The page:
The landmark study greatly increases the efficiency of surface delivery of nutrients and pesticides to plants. Currently, when crops are sprayed with stuff that’s supposed to help them grow faster or better, the vast majority of that (up to 95 percent, according to CMU’s engineering blog) will just end up either as concentrated deposits in the surrounding soil, or dissolving into ground water. In both cases, accumulation over time can have negative knock-on effects, in addition to being terribly inefficient at their primary task.
This method, described by researchers in detail in a new academic paper, would manage to improve efficiency to nearly 100% absorption of nutrients and pesticides delivered as nanoparticles (particles smaller than 50 nanometers across – a human hair is about 75,000 nanometers wide, for context) sprayed onto the leaves of plants, which then make their way through the plant’s internal vascular system all the way down into the root system.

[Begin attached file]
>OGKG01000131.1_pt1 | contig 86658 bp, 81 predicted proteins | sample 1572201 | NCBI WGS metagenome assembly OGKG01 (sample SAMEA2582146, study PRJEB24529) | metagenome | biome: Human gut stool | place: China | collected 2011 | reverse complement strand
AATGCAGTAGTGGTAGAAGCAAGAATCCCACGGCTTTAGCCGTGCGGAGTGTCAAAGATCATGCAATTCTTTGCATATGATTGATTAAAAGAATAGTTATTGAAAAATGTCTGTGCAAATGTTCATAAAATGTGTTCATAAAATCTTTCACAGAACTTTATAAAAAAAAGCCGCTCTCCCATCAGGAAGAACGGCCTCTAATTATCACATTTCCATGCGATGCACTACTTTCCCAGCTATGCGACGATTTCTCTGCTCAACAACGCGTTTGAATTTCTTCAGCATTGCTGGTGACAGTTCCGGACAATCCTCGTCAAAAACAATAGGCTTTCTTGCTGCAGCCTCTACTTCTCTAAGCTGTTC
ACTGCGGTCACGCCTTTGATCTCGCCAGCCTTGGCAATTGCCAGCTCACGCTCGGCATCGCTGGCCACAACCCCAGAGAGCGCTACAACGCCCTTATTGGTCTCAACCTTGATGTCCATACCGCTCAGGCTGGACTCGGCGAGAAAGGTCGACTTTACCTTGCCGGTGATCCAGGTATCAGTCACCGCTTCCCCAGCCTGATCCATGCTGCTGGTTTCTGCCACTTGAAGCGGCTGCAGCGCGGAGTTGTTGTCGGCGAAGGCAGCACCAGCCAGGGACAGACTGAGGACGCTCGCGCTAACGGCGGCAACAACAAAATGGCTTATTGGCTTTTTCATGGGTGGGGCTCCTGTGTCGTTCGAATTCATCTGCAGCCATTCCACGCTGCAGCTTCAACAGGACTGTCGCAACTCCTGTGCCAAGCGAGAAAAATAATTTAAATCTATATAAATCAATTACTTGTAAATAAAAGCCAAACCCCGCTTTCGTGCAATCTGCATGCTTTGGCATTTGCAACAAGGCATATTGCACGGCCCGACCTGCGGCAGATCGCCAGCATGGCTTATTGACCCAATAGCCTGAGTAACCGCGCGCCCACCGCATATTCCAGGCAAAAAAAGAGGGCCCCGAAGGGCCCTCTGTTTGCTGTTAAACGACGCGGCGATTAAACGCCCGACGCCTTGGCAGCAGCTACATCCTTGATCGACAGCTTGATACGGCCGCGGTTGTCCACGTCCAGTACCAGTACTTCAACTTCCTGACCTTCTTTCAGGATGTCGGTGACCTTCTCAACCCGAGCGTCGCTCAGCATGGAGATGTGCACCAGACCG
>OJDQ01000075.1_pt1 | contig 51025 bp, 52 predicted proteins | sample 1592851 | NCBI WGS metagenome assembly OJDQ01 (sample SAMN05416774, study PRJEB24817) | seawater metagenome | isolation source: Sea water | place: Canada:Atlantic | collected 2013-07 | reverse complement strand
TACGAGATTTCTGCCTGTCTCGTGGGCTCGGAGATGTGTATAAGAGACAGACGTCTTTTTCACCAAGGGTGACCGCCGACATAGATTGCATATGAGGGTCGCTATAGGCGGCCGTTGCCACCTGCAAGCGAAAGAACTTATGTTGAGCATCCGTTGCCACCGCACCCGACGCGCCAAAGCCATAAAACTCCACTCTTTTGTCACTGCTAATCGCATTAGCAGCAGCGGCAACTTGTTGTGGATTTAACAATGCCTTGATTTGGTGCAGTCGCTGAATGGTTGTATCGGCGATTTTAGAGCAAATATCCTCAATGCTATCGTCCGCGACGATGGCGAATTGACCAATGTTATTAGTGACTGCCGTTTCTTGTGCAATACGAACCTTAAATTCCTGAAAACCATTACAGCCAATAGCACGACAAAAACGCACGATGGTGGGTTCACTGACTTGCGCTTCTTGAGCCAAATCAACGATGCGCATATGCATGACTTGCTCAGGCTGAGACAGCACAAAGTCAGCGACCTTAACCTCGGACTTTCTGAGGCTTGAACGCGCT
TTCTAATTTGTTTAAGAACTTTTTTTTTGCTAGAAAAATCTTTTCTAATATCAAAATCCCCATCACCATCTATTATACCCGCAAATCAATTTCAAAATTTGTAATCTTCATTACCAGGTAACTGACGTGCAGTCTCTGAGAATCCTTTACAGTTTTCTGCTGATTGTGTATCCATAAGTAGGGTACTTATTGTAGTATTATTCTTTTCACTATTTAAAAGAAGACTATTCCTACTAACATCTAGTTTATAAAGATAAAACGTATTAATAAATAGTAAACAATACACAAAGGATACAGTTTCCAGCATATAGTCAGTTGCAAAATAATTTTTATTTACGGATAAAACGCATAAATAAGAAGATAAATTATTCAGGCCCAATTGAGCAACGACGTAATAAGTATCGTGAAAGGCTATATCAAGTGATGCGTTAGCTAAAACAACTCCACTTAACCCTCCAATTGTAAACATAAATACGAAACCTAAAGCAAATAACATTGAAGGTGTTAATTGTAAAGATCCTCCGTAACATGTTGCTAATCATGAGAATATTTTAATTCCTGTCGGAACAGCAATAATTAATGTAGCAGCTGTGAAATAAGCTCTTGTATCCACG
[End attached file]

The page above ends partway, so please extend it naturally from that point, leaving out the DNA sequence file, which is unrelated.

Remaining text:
Using this method, agricultural professionals could also greatly improve delivery of plant antibiotics, making it easier and more cost-effective to treat plant diseases affecting crop yields. It would be cheaper to delivery all nutrients and pesticides, too, because the big bump in efficiency of uptake by the plants means you can use much less of anything you want to deliver to achieve your desired effect.
This research could have huge impact in terms of addressing growing global food supply needs while making the most existing agricultural land footprint and decreasing the need for potentially damaging expansion of the same.